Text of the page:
The solemnisation of marriage has particular significance for people of faith and can be an important way in which faith is manifested. The amendments in this Bill recognise that religious educational institutions should not be compelled to provide goods, services or facilities in support of marriages which are not in accordance with their religious beliefs.
Religious Freedom Review
On 22 November 2017, the then Prime Minister, the Hon Malcolm Turnbull MP, announced a review into religious freedom in Australia. The review was conducted by an Expert Panel, chaired by the Hon Philip Ruddock, and comprising of Emeritus Professor Rosalind Croucher AM, the Hon Dr Annabelle Bennett AC SC, Father Frank Brennan SJ AO and Professor Nicholas Aroney.
The review was announced in response to proposals for legislative reform to protect freedom of religion during the debate on marriage equality, recognising that any legislative reforms to protect freedom of religion should be undertaken carefully to avoid the risk of unintended consequences. The terms of reference for the review required the Expert Panel to examine and report on whether Australian law (Commonwealth, state and territory) adequately protects the human right to freedom of religion. In doing so, the Expert Panel was required to consider the intersections between the enjoyment of the right to freedom of religion and other human rights.
The Expert Panel received some 15,620 submissions and conducted around 90 consultation meetings with 180 individuals and groups. In its final report, which was provided to the then Prime Minister on 18 May 2018, the Expert Panel made 20 recommendations to enhance the protection of freedom of religion in Australia, both through legislative amendments to Commonwealth, state and territory laws, and through non-legislative measures.
The religious discrimination bill seeks to implement recommendations 3, 15 and 19 of the Religious Freedom Review, while the human rights legislation bill would implement recommendations 3, 4 and 12.
Exposure draft consultation
The bills currently before the Parliament are the third publicly released iteration of the legislation, following on from two exposure draft consultation processes when past iterations of the bills were released for public consultation. The first exposure draft consultation commenced on 29 August 2019; over 6,000 submissions were received, 270 of which were published.
On 10 December 2019, a second exposure draft consultation process commenced on a second iteration of the bills. Submissions to the second process closed on 31 January 2020. Approximately 7,000 submissions were received to this inquiry, and 290 submissions were published.
The current package of bills was also informed by consultation, including roundtable discussions and meetings with interested stakeholders such as religious, legal, community and lesbian, gay, bisexual, transgender, intersex and queer (LGBTIQ) groups.
The AGD advised that the government sought legal advice on the current legislative package, where appropriate, and ‘considers that the Bills are appropriately supported by the Commonwealth’s Constitutional powers’.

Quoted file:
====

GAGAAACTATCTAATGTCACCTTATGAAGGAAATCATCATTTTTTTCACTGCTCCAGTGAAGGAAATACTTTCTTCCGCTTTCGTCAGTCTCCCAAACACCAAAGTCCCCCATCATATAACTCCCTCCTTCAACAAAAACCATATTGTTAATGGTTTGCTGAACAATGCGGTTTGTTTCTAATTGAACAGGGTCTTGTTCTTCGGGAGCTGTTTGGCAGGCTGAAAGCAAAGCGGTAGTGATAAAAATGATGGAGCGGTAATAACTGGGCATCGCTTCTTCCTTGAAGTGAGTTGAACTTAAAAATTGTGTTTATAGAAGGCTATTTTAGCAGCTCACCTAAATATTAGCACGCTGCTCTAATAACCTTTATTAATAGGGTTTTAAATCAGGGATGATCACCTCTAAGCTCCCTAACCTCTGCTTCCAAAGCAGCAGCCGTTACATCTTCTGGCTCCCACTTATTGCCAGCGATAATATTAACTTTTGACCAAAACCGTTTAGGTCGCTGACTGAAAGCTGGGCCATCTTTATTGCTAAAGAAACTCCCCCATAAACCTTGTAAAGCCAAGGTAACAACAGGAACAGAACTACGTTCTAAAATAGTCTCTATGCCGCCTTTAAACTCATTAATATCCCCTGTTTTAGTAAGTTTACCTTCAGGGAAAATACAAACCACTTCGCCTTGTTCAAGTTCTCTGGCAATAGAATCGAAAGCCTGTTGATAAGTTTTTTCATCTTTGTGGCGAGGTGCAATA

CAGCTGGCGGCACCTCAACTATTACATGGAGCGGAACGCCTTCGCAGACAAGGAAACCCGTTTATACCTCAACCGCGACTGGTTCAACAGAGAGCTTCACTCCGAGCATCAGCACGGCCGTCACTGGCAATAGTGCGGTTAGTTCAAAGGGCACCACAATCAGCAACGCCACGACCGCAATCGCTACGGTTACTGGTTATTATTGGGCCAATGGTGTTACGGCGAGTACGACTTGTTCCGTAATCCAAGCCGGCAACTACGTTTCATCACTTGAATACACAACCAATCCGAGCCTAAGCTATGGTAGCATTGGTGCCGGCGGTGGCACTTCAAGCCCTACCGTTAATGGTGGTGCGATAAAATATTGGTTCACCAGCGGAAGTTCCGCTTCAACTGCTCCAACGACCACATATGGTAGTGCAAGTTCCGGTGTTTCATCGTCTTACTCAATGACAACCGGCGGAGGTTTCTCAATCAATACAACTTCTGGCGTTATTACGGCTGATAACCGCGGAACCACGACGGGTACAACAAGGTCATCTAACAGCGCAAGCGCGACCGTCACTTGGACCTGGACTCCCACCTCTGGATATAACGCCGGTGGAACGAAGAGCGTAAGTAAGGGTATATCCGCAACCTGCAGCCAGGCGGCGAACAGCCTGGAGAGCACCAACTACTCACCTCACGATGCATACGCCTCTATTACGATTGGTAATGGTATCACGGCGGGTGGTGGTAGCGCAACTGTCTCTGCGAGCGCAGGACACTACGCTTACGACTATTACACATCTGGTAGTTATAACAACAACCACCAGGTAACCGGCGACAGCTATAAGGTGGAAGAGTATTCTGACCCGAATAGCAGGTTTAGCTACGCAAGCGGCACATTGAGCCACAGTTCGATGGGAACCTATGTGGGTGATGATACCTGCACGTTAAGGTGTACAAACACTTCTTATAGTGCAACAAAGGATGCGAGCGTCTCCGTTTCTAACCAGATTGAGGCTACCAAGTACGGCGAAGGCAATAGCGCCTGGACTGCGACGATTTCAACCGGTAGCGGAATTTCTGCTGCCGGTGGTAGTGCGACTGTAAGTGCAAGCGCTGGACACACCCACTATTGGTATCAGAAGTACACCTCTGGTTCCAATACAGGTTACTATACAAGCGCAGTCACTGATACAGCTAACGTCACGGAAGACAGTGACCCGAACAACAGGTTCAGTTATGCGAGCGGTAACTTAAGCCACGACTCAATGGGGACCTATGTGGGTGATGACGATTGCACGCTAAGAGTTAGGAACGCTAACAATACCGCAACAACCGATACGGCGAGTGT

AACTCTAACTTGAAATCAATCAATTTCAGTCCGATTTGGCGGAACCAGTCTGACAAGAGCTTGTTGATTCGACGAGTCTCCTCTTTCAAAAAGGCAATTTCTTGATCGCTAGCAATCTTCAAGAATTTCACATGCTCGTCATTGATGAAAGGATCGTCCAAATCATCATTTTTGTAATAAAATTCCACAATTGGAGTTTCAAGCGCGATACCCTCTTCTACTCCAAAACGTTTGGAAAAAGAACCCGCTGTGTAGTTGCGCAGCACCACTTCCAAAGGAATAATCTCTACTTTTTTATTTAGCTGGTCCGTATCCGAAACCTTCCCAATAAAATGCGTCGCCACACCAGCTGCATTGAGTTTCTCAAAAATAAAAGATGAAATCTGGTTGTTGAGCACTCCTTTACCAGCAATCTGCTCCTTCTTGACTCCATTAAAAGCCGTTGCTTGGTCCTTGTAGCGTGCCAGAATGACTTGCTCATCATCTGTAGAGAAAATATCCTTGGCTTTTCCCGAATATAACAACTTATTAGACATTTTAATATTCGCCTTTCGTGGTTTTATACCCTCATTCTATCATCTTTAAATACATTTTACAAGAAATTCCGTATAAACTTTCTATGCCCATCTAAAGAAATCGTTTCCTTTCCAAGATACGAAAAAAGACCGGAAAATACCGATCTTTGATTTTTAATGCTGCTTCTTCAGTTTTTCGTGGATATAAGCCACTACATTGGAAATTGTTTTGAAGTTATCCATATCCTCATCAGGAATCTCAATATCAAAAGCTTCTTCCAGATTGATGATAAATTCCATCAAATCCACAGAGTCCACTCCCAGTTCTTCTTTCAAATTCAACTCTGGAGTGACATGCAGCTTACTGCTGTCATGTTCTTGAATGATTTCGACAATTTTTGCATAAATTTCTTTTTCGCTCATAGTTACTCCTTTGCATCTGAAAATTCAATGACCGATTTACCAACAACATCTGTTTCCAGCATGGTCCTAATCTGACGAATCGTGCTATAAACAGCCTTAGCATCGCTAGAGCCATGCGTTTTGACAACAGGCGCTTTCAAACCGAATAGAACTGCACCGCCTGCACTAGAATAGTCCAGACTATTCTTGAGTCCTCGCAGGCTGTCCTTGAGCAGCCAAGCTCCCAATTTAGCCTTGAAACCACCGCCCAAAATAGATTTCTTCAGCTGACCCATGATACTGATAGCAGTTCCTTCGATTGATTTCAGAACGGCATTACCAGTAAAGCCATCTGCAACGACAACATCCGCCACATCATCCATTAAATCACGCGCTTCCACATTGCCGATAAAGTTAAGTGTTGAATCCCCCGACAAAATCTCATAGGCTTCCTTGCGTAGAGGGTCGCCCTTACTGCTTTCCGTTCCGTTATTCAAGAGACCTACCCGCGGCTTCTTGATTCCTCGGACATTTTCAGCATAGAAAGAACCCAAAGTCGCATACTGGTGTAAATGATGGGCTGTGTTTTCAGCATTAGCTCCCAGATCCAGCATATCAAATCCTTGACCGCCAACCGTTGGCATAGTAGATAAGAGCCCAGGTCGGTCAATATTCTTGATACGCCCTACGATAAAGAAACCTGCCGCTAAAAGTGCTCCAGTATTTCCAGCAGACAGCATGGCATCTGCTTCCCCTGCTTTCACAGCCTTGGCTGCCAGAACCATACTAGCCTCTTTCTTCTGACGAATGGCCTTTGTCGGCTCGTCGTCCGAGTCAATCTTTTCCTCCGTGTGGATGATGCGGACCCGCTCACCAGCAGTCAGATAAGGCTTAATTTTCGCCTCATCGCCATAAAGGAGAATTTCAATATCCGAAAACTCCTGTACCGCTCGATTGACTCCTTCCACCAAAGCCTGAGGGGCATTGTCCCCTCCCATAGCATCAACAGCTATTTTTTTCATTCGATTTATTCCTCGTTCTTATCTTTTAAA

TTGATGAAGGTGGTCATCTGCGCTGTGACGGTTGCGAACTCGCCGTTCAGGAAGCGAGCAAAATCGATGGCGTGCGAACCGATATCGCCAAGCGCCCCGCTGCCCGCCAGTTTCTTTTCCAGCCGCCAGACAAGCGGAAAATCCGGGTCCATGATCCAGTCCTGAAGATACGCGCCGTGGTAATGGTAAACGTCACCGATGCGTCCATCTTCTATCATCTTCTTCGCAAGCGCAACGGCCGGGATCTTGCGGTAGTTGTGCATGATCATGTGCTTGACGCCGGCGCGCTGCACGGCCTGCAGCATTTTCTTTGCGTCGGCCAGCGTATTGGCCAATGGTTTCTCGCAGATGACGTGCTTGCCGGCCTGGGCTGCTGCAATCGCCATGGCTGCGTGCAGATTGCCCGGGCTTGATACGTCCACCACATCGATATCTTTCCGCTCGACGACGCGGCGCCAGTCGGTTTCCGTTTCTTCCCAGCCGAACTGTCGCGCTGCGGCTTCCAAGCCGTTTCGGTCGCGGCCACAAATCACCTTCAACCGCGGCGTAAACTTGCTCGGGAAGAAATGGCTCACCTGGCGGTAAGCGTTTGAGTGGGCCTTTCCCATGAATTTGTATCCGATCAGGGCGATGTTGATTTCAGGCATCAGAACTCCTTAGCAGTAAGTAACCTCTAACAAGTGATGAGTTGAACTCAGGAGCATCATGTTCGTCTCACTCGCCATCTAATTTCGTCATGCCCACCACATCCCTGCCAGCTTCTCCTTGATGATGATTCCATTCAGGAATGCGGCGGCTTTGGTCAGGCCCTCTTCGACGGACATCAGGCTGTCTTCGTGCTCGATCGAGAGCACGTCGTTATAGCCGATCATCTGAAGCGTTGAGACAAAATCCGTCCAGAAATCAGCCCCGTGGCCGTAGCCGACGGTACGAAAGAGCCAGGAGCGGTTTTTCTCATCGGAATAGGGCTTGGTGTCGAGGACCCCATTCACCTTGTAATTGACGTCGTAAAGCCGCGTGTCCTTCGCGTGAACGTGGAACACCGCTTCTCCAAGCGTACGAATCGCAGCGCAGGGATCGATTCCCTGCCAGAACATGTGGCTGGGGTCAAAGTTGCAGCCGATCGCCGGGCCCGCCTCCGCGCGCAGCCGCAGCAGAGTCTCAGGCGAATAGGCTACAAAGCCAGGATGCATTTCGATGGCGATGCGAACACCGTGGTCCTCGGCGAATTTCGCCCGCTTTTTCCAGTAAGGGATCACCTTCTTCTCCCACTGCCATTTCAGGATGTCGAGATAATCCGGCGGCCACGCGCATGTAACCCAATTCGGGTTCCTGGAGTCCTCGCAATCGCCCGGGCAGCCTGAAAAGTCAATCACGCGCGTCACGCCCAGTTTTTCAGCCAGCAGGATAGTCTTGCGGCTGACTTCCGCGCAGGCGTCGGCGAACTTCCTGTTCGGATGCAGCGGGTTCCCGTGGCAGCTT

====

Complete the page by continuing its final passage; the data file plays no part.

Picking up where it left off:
Religious discrimination bill
The religious discrimination bill contains nine parts:
Part 2—Conduct etc. that is not discrimination;
Part 3—Concept of discrimination on the ground of religious belief or activity;
Part 4—Unlawful discrimination;
Part 6—Religious Discrimination Commissioner;
Part 7—Functions of the Australian Human Rights Commission;
Part 8—Application and constitutional provisions; and
Proposed clause 3 would give effect to Recommendation 3 of the Religious Freedom Review by recognising ‘the indivisibility and universality of human rights, and their equal status in international law’.
Proposed subclause 5(1) contains several definitions, such as:
‘qualifying body’ – an authority or body that is empowered to confer, renew, extend, revoke, vary or withdraw an authorisation or qualification that is needed for, or facilitates the practice of a profession, the carrying on of a trade or the engaging in of an occupation.
‘religious belief or activity’ – holding or not holding a religious belief, and engaging in, not engaging in or refusing to engage in religious activity’.
‘religious body’ – an educational institution, registered charity or any other kind of body (other than a body that engages solely or primarily in commercial activities) that is conducted in accordance with the doctrines, tenets, beliefs or teachings of a particular religion.
‘statement of belief’ – a statement:
of a religious belief held by a person, made in good faith, by written or spoken words or other communication (other than physical contact), by the person, and a belief that the person genuinely considers to be in accordance with the doctrines, tenets, beliefs or teachings of that religion; or
of a belief held by a person who does not hold a religious belief, made in good faith, by written or spoken words or other communication (other than physical contact), by the person, and a belief that the person genuinely considers to relate to the fact of not holding a religious belief.
Subclause 5(2) would clarify that religious activity does not include an activity that is unlawful.
Clause 6 would extend the meaning of ‘ground’ by articulating discrimination on the grounds of religious belief or activity:
on the ground of a characteristic that people who hold or engage in the religious belief or activity generally have; and
on the ground of a characteristic that people who hold or engage in the religious belief or activity are generally presumed to have; and
on the ground of the religious belief or activity that a person holds or engages in; and
on the ground of the religious belief or activity that a person has held or engaged in in the past, whether or not the person still holds or engages in the religious belief or activity; and